Dezeen Magazine

Colour of the moment "millennial pink" dominates at Milan design week

So-called millennial pink is hugely popular in fashion right now, but has also become the most sought-after colour in furniture design, this year's Milan design week revealed.

The name millennial pink was coined to describe a muted shade of the colour – somewhere between beige and blush.

With other design trends thin on the ground during Milan design week last month, the colour somehow managed to become one of the most noticeable crazes. Not only was it showcased by popular brands including Moroso, Muuto and Normann Copenhagen, it featured on the event's most Instagrammed installation, Marc Ange's Le Refuge.

Designed by Marc Ange, this pink bed and matching leaf canopy became the most Instagrammed installation at Milan design week

"Pink is a quite soft and friendly colour – it tends to work well with a lot of other colours and adds a certain glow," explained Sanna Wåhlin, one of the designers at Swedish office Note Design Studio.

Her team selected the colour for its biggest Milan launch, an island sofa for Spanish brand Sancal, but also recently used it to create a pop-up restaurant at Stockholm Design Week and a collection of workplace partitions.

One of the main reasons for the colour's popularity, according to Wåhlin, is that – unlike more vibrant shades of pink – it is free from girly-girl associations, so appeals to men as well as women.

"We use pink a lot and we are more men than women working in the studio," she told Dezeen.

"When suggesting pink to our clients, they seem to feel quite brave when they say yes, and being brave in design is a good thing – it means you’re moving forward, pushing boundaries."

Swedish office Note Design Studio selected pink for its biggest Milan launch, an island sofa for Spanish brand Sancal

The growing interest in pink has been widely documented in the media, and not only by fashion publications – the Guardian, New York Magazine and the Times have all written about it extensively.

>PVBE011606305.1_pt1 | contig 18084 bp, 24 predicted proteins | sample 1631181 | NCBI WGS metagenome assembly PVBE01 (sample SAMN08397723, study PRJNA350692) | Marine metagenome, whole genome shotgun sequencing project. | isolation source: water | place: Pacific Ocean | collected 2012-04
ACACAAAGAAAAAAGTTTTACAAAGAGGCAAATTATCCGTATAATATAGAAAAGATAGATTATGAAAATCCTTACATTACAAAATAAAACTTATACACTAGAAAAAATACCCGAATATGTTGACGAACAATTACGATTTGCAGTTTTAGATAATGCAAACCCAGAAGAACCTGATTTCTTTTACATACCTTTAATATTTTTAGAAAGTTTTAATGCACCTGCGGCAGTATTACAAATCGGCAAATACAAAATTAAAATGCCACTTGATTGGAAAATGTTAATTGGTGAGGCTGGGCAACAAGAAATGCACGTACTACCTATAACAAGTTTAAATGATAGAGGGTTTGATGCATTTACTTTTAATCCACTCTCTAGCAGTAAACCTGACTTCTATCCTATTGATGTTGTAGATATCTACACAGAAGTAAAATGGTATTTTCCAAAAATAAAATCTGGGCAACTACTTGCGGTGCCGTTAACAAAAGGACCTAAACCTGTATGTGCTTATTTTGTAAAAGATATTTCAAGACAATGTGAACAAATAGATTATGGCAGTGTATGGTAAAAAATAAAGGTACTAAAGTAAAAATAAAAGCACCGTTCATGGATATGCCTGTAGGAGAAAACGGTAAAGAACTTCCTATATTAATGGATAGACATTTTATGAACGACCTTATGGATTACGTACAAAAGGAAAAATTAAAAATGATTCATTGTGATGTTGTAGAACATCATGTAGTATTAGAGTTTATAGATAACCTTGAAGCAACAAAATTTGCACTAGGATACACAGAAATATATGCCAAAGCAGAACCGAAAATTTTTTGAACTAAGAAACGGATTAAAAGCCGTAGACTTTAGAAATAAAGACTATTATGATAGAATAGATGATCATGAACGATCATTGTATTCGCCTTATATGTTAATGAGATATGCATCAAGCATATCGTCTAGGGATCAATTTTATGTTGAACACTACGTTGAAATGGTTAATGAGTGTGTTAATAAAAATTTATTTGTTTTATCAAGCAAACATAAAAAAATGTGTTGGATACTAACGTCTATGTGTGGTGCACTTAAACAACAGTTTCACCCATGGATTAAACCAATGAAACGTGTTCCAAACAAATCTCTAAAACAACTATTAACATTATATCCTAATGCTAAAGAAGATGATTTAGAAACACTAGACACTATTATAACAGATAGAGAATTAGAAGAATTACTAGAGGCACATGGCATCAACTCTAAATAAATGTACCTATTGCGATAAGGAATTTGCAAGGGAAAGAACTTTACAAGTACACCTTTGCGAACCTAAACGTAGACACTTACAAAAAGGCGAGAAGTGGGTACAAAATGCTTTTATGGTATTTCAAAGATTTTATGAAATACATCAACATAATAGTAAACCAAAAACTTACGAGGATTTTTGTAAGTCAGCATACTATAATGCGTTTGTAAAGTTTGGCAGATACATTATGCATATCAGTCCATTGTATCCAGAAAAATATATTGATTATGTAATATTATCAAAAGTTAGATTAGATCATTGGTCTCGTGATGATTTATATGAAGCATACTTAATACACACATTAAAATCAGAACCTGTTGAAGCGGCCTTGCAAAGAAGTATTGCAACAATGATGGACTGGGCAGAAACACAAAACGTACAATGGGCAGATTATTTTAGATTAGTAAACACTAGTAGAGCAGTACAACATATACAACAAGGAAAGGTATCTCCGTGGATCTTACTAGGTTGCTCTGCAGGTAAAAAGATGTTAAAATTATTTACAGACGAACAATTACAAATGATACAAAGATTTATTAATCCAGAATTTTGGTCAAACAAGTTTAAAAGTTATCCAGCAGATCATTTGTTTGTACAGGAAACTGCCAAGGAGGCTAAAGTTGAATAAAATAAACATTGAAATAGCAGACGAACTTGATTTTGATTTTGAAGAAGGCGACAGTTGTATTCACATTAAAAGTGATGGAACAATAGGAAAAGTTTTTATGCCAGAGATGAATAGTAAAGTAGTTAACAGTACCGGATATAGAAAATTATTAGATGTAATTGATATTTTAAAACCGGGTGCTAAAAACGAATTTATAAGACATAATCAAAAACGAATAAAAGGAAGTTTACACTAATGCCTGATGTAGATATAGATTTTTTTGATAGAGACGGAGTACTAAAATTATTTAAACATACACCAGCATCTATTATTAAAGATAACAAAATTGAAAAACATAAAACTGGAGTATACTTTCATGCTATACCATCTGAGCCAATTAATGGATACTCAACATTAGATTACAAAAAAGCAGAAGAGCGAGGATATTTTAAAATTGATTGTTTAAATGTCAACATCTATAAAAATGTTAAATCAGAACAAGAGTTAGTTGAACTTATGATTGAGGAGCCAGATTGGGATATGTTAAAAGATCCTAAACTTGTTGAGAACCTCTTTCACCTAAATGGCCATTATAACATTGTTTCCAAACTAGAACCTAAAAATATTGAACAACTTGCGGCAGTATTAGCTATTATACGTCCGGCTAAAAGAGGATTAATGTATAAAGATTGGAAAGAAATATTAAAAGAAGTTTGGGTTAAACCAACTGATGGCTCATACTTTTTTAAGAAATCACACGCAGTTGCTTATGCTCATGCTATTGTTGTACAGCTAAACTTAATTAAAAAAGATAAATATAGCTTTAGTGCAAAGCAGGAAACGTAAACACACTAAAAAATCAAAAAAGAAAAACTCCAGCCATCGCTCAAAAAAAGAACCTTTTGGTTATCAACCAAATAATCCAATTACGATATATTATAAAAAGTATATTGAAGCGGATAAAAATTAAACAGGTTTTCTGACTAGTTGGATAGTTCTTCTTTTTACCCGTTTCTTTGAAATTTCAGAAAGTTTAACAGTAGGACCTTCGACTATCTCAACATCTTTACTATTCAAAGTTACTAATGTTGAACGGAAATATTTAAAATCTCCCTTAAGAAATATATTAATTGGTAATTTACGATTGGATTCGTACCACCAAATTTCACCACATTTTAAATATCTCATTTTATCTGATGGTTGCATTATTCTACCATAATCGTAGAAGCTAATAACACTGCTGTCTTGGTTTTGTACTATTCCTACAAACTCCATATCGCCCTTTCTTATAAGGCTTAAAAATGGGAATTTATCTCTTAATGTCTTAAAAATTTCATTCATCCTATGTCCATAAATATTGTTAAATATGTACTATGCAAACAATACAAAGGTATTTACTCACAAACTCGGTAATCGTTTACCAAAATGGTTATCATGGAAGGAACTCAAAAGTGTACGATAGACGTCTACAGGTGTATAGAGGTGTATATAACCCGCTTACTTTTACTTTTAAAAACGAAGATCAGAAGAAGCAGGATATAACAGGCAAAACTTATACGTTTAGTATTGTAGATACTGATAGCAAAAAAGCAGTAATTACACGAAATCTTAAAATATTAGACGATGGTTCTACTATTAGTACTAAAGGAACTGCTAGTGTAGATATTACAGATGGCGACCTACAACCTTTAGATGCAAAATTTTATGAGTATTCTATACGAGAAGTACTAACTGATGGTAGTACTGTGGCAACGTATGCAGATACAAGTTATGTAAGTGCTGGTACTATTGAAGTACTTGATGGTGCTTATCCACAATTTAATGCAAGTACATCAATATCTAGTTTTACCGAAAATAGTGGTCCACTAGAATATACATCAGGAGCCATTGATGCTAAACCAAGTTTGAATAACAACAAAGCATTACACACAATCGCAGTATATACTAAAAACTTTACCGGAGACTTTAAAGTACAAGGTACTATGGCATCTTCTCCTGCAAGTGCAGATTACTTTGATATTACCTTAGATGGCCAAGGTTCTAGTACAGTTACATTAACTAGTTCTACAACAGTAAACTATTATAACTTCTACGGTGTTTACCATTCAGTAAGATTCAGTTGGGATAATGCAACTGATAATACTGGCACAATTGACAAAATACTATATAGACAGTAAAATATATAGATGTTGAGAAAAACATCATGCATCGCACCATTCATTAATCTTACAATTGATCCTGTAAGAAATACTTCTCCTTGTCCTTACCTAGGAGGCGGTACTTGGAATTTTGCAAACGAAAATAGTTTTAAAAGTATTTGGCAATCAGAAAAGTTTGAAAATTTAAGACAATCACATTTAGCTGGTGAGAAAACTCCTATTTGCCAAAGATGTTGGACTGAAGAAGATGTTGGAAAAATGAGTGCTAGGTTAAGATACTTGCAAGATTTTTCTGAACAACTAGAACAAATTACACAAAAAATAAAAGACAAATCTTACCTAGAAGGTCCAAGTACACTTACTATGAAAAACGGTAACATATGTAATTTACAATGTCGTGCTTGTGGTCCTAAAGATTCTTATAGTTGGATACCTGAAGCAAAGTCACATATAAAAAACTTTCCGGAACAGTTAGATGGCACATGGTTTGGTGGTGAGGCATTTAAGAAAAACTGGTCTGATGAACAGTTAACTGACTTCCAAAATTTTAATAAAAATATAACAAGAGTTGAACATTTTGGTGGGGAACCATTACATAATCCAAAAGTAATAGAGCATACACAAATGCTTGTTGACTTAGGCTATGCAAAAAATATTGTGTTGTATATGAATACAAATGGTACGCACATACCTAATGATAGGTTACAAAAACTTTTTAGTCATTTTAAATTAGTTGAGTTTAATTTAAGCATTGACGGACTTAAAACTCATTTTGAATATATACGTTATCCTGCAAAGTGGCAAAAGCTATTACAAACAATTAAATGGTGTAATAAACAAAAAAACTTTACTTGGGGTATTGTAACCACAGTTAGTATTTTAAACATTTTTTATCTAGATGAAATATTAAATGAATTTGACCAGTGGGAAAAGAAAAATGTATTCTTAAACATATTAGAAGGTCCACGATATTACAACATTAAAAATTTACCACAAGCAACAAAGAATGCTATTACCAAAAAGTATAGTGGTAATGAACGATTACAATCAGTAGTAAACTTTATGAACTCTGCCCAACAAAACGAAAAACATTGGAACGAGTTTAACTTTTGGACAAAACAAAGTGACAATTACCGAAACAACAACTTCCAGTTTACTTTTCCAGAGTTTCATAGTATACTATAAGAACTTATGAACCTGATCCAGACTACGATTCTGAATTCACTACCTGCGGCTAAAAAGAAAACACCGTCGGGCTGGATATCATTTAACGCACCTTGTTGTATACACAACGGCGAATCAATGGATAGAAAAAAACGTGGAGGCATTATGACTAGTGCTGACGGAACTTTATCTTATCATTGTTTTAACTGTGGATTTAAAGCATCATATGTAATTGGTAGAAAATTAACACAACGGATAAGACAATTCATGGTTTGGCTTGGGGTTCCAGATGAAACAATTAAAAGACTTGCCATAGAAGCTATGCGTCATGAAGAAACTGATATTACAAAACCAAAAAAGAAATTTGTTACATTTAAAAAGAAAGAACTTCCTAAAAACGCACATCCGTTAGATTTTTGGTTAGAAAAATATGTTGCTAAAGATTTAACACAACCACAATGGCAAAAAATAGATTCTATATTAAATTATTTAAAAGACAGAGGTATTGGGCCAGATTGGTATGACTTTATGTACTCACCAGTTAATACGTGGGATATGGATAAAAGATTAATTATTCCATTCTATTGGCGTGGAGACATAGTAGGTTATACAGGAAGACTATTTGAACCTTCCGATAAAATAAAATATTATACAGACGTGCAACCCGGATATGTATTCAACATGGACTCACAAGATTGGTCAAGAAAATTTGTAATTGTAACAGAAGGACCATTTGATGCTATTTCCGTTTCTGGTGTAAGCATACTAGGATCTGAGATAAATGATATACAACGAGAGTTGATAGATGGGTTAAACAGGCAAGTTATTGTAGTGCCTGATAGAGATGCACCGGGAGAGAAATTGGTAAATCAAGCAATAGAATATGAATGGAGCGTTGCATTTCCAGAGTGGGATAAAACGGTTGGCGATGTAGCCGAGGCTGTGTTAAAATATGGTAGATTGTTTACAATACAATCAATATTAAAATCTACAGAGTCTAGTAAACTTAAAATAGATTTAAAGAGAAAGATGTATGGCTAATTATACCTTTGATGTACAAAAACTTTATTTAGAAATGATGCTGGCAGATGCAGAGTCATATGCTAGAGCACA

The trend can be easily traced back to 2016, when the more warm-hued Rose Quartz was one of Pantone's two colours of the year. The colour company later listed Pale Dogwood, an even closer match, on its trend forecast for spring 2017.

For Italian designer Matteo Cibic, the inspiration for the colour goes back even further – to Wes Anderson's movie The Grand Budapest Hotel, where it features frequently. He is one of many creatives to list the movie as a design stimulus.

"Wes Anderson used it in Mendl's pastry in The Grand Budapest Hotel, and it reminds me of marshmallows," he told Dezeen.

"I often find pink in the work of my design heroes," he added, listing fashion designer Paul Smith and interior designer India Mahdavi as role models. "It definitely makes your day and makes the people around you more happy."

Vasonaso by Matteo Cibic
Italian designer Matteo Cibic used the shade for two projects he showed in Milan. One was a series of 365 anthropomorphic vases

Cibic used the colour for two separate projects he showed in Milan: a series of 365 anthropomorphic vases and a decorative cabinet he created for Indian furniture brand Scarlet Splendour.

Slovenian designer Nika Zupanc also chose the shade for two designs she showed in Milan: a range of cabinets, also for Scarlet Splendour, and an angular daybed for British brand Sé.

Zupanc said she has worked with various shades of pink over the last decade, in an "almost rebellion manner", as the colour was so unpopular until recently.

Dezeen Pinterest roundups Pink
Slovenian designer Nika Zupanc said she first started using pink as a rebellion. She showed two pink designs in Milan, including these cabinets for Scarlet Splendour

"I first used a dusty pink shade for my Maid chair, which was introduced at Salone Satellite in 2007. I remember there were absolutely no objects in this colour under the spotlight of contemporary design," she said.

"We all felt that we are courageous for introducing this colour, as it had a sort of bad reputation at that time, symbolising frivolity and un-seriousness, far away from the expectations of the design establishment."

"We all hoped that by using it in this new, contemporary way, we would bring it out of the ghetto and give it a new meaning," she continued. "I guess we succeeded."